The basic premise is that Lucy-with-no-last-name is hoodwinked into delivering a case for her boyfriend to a mysterious man while they are in China. Turns out, the man is a powerful, nasty crime/drug lord who forces Lucy to be a drug mule, carrying a bag of a new drug he’s had stitched into her body that he hopes to get out onto the streets. Only, the drug bag leaks and spills the dangerous drug directly into Lucy’s system. This drug is supposedly powerful enough, at least in the dose she receives, to jumpstart her brain into using more than the 10% it usually does. She escapes. A chase begins, her brain gaining higher percentages of use along the way. Morgan Freeman is a doctor studying the capacity of the brain, whom Lucy turns to for assistance.
The director/writer, Luc Besson, goes to a lot of trouble to show us the science behind this through Morgan Freeman’s character’s lecture in a Paris university. Lucy herself tells us she is beyond emotion. And yet…she kills some people and not others. The people she chooses not to kill impacts her later on, when they come for her again. This happens several times. If she does not have emotional ties anymore, and she has the capacity to kill with her freaking *brain*, and she’s so super-smart, why would you leave behind the greatest threat to your existence when you had a chance to kill him? That is a weakness in the storytelling. Or more accurately, a weakness in the world-building, because there is now an inconsistency that is noticeable by the audience: you told me the rules, but she is not playing by them. Of course, if she had shot a few of the characters early on when she had the chance, the movie would have ended right there. Sure the movie is exciting and fast-paced. It’s even very intelligent in a lot of places. But it has a few waggling loose ends that are mildly bothersome.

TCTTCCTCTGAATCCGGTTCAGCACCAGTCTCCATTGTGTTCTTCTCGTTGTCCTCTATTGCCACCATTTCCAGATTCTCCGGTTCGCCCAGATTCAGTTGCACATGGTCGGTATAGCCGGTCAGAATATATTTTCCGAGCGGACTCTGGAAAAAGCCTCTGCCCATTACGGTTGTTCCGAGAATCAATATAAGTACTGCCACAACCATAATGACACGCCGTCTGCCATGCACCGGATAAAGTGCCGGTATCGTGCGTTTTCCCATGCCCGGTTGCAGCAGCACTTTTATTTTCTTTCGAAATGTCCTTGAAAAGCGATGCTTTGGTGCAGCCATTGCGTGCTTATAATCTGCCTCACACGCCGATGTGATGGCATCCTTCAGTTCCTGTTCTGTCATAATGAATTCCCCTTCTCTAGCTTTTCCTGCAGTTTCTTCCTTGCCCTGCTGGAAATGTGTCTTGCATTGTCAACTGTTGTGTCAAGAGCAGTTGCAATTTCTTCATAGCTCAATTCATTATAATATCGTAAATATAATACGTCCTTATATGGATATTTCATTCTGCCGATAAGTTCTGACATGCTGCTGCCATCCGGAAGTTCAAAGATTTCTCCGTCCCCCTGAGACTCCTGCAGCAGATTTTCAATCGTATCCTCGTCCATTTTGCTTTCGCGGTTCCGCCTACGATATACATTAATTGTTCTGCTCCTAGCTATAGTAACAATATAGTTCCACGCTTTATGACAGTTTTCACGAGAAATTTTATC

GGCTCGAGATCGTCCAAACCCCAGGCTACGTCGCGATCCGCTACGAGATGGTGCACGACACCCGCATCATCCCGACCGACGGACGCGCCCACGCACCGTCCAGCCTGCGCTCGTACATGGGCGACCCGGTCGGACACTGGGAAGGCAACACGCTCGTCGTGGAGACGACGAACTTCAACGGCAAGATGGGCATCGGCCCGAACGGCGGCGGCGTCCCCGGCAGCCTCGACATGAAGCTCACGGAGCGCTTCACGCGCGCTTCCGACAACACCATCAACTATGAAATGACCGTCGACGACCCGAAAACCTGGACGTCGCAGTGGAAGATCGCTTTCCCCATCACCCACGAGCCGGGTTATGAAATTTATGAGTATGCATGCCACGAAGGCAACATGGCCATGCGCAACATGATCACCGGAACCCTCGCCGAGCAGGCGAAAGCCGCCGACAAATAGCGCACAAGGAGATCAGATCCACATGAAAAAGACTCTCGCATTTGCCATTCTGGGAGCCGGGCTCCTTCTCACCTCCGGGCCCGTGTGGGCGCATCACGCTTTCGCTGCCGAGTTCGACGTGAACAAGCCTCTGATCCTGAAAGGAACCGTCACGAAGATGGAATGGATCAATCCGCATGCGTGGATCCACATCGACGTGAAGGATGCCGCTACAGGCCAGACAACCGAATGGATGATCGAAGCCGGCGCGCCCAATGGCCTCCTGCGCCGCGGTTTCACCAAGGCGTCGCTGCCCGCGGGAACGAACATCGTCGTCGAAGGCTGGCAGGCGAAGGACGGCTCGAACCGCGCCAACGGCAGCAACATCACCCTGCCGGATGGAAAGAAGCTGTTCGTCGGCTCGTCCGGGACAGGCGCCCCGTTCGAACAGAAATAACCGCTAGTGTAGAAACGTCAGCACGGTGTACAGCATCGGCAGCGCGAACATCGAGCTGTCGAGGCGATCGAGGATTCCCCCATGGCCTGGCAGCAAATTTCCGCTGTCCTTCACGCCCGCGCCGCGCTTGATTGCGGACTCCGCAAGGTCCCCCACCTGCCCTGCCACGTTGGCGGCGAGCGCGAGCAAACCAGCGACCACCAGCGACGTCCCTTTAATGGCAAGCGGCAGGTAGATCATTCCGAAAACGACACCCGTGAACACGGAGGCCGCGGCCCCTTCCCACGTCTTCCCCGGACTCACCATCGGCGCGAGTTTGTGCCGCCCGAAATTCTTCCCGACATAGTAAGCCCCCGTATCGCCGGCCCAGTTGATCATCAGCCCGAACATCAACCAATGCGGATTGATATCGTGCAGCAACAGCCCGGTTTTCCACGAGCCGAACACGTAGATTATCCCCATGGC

This movie definitely made me think. I enjoy a movie that does not assume I, the viewer, is stupid. It was fast-paced, which I also always enjoy. The car chase scene was one of the best I’ve ever seen, bar none. I especially liked the repeated viewing from other drivers as they had accidents or swerved to get out of her way. That was awesome and a technique that is not used often enough, in my opinion.